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It was 2 a.m. on a chilly fall morning in my New York apartment when my wife was suddenly awoken from her sleep by a loud clatter. She wearily dragged herself out of bed, narrowly missing stepping on the dog in her bleary-eyed walk out of the bedroom. I thought I'd gotten away scot-free when my wife walked in and caught me just as a drop of creamy sauce fell off my finger to the floor.
"What are you DOING at two in the morning?!" she asked in her I'm-not-really-yelling-but-I-am-in-my-head voice.
"Um...," I stammered. "Uh..." I knew she'd never believe me if I told her the truth, so I decided to use my previously successful tactic of offering her an excuse before I offered an explanation. "Er... I couldn't sleep!" That should satisfy her curiosity.
"Yes, but what are you doing, and why are you making so much noise, and why does it smell like bechamel and creamed spinach in here?"
"Well... I couldn't sleep so I decided to make a lasagna."
She stared at me blankly for a moment, turned around, and shuffled back to the bedroom, muttering, "What did I marry?" under her breath.
If she had given me a longer chance to explain, I would have been able to foist the blame squarely on the shoulders of Serious Eats community member KarmaFreeCooking, who started up a Talk thread titled, "Vegetarian Lasagna Throwdown—Ideas To Win Over Any Meat Eater", explaining that she'd been issued the challenge of bringing a vegetarian lasagna good enough to compete with a meaty lasagna to a lasagna party.
I was not invited to this party, nor was I officially challenged, but challenge accepted anyway.
One night and a whole lotta cookin' and tweakin' later, here's what I got. It's not strikingly original in its flavors, but damn if it ain't rich and delicious.
We start with a base of lightly creamed spinach. I considered going the easy route with frozen leaves, but figured that if the ultimate version is what we're after, and we're already putting in the not-insignificant amount of work required to construct a lasagna, using fresh spinach was not asking too much.
Some spinach lasagnas will have you blanch the leaves in water, then ring out the excess. Far easier is to just wilt them in a pot along with some sautéed garlic and olive oil. From there, a hit of heavy cream and a grating of nutmeg is all they need.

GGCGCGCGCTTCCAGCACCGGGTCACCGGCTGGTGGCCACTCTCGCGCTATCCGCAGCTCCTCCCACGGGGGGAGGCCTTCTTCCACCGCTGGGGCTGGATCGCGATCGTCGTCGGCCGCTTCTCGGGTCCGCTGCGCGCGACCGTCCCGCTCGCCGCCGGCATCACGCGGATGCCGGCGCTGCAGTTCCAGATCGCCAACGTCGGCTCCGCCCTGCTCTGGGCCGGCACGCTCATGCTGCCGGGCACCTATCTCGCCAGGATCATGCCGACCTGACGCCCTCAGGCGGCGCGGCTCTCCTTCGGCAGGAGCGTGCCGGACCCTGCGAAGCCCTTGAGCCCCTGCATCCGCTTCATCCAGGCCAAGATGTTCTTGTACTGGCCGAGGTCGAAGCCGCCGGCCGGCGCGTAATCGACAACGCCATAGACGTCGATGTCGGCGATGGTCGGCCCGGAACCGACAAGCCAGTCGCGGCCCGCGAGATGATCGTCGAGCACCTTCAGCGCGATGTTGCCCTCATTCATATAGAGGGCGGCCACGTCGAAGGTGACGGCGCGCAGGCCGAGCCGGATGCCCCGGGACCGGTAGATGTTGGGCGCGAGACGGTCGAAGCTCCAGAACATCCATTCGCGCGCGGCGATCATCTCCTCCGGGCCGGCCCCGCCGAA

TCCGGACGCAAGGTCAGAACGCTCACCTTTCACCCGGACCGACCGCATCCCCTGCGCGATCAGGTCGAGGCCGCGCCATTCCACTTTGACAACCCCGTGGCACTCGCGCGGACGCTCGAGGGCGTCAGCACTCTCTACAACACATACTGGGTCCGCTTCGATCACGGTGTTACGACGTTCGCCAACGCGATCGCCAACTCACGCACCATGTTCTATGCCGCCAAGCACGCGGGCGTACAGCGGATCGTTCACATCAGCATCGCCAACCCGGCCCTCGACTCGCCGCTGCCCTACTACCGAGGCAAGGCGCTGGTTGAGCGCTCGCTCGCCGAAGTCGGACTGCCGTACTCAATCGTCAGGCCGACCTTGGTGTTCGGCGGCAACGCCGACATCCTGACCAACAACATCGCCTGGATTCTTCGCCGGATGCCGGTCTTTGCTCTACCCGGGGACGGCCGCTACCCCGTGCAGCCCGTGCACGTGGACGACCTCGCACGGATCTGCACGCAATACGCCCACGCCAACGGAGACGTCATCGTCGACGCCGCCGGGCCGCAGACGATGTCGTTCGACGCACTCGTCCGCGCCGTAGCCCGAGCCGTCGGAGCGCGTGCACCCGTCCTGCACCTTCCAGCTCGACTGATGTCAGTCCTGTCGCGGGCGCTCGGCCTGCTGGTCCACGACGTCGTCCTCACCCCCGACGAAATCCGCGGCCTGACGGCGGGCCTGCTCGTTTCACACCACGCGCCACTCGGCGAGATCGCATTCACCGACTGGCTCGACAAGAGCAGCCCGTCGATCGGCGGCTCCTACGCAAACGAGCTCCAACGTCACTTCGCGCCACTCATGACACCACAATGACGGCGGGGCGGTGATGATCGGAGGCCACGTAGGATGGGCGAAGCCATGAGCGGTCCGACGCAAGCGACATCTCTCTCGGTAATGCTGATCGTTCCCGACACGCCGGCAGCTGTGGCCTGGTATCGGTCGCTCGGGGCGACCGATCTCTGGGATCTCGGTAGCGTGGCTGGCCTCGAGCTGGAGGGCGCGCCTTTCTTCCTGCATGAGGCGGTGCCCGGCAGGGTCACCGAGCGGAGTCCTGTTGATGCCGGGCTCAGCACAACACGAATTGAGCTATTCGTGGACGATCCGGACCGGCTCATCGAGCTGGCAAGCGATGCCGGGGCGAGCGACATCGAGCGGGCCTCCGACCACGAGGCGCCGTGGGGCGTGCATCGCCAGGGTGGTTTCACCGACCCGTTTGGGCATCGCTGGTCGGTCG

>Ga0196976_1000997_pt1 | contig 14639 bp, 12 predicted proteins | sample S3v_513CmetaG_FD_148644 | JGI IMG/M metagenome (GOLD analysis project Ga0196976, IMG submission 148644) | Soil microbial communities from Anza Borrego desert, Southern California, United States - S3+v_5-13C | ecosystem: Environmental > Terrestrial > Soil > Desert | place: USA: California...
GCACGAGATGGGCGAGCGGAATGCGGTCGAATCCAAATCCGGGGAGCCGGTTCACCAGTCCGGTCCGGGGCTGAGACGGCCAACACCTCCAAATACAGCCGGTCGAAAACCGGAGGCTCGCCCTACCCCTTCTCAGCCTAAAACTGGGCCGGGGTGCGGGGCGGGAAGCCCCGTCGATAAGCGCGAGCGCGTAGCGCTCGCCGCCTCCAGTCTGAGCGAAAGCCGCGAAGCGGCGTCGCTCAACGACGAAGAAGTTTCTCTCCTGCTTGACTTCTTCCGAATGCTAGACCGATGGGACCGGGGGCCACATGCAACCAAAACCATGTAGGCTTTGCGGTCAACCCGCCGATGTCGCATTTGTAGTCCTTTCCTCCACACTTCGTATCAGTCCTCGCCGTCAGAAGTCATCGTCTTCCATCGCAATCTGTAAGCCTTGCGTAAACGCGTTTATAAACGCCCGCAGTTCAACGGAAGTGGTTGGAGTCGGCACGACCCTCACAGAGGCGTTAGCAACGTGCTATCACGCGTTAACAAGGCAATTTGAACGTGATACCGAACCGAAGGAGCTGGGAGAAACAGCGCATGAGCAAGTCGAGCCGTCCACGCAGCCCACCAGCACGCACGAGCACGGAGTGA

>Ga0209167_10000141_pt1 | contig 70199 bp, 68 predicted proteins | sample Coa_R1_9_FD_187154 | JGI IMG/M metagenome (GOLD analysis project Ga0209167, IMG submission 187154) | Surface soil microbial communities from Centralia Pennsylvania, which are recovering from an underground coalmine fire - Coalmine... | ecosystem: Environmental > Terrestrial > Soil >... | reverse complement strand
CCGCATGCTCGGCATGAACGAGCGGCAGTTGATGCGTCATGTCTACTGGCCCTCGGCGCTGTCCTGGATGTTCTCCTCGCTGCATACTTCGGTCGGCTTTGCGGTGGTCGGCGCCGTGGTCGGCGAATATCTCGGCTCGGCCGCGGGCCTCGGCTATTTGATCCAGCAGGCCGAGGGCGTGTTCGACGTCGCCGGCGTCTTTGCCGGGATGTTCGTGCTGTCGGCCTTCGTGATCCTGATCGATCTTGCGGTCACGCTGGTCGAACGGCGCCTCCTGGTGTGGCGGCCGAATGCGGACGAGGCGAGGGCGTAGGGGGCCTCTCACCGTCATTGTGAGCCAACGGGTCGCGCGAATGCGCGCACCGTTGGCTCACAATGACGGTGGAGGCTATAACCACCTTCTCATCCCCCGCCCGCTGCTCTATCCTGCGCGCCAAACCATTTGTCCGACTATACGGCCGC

Ricotta is a classic ingredient in an Italian-American lasagna, but I personally find the texture to be grainy and bland once cooked (mostly because store-bought ricotta just stinks). Instead, I use a trick I learned from Cook's Illustrated: Replace the ricotta with some whole fat cottage cheese pulsed in the food processor. It stays moist during baking and adds some great tang to the finished dish. I added the pulsed cottage cheese along with some chopped spinach and an egg to the spinach layer.
For the mushrooms, I made a classic duxelles by cooking the chopped button mushrooms down with butter, shallots, thyme, and heavy cream. A dash of soy sauce adds some meaty depth to them, while lemon juice brightens things up.
For the final component, I made a bechamel (that's white sauce to us Americans, or besciamella, if you're of the Italian persuasion), a simple sauce of milk thickened with flour and butter. I stirred in some grated mozzarella and parmesan for extra cheesy flavor. (It's best to stir the cheese in off-heat so that it doesn't curdle)
I used to go through the tedious process of par-boiling thick lasagna noodles before constructing my casserole, but made the switch over to no-boil noodles a few years ago. The only problem with them is that if you use them straight out of the box, they absorb liquid as they cook, making it difficult to gauge how moist your layers need to be before baking. The solution? Soak the noodles in water before baking. By separating the soaking and the cooking phases of the noodles into two distinct steps, it's much easier to tell what the finished texture of the lasagna will be like before you bake it.
And, dear wife, I hope you like the results, because it's gonna be your lunch and dinner for the next four days.
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